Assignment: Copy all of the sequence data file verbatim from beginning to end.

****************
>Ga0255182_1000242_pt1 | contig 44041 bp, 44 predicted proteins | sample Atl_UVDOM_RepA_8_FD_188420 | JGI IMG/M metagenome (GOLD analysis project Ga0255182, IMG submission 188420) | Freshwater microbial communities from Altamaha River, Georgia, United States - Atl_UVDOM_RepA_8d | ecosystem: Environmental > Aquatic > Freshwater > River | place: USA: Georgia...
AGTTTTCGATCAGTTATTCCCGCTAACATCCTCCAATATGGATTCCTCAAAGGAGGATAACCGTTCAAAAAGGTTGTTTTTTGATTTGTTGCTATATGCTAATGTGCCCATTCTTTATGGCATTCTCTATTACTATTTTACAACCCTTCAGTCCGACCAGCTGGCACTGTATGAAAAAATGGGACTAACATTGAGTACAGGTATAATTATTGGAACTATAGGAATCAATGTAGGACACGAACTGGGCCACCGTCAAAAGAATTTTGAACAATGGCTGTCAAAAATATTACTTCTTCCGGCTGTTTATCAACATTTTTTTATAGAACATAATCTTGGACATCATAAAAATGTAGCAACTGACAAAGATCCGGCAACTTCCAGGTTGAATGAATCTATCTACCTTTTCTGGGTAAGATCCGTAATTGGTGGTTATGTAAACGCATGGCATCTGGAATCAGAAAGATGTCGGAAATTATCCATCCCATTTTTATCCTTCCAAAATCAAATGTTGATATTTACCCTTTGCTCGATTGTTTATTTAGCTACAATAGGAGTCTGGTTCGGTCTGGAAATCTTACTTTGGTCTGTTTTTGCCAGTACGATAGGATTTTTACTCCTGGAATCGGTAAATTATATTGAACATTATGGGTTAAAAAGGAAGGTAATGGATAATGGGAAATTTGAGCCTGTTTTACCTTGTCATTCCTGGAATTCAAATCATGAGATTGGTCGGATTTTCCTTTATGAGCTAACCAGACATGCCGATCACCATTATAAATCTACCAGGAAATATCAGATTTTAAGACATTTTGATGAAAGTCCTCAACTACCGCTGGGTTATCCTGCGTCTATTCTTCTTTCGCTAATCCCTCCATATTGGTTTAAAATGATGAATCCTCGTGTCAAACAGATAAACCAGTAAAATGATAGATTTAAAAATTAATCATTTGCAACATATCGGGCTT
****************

>Ga0255182_1000242_pt1 | contig 44041 bp, 44 predicted proteins | sample Atl_UVDOM_RepA_8_FD_188420 | JGI IMG/M metagenome (GOLD analysis project Ga0255182, IMG submission 188420) | Freshwater microbial communities from Altamaha River, Georgia, United States - Atl_UVDOM_RepA_8d | ecosystem: Environmental > Aquatic > Freshwater > River | place: USA: Georgia...
AGTTTTCGATCAGTTATTCCCGCTAACATCCTCCAATATGGATTCCTCAAAGGAGGATAACCGTTCAAAAAGGTTGTTTTTTGATTTGTTGCTATATGCTAATGTGCCCATTCTTTATGGCATTCTCTATTACTATTTTACAACCCTTCAGTCCGACCAGCTGGCACTGTATGAAAAAATGGGACTAACATTGAGTACAGGTATAATTATTGGAACTATAGGAATCAATGTAGGACACGAACTGGGCCACCGTCAAAAGAATTTTGAACAATGGCTGTCAAAAATATTACTTCTTCCGGCTGTTTATCAACATTTTTTTATAGAACATAATCTTGGACATCATAAAAATGTAGCAACTGACAAAGATCCGGCAACTTCCAGGTTGAATGAATCTATCTACCTTTTCTGGGTAAGATCCGTAATTGGTGGTTATGTAAACGCATGGCATCTGGAATCAGAAAGATGTCGGAAATTATCCATCCCATTTTTATCCTTCCAAAATCAAATGTTGATATTTACCCTTTGCTCGATTGTTTATTTAGCTACAATAGGAGTCTGGTTCGGTCTGGAAATCTTACTTTGGTCTGTTTTTGCCAGTACGATAGGATTTTTACTCCTGGAATCGGTAAATTATATTGAACATTATGGGTTAAAAAGGAAGGTAATGGATAATGGGAAATTTGAGCCTGTTTTACCTTGTCATTCCTGGAATTCAAATCATGAGATTGGTCGGATTTTCCTTTATGAGCTAACCAGACATGCCGATCACCATTATAAATCTACCAGGAAATATCAGATTTTAAGACATTTTGATGAAAGTCCTCAACTACCGCTGGGTTATCCTGCGTCTATTCTTCTTTCGCTAATCCCTCCATATTGGTTTAAAATGATGAATCCTCGTGTCAAACAGATAAACCAGTAAAATGATAGATTTAAAAATTAATCATTTGCAACATATCGGGCTT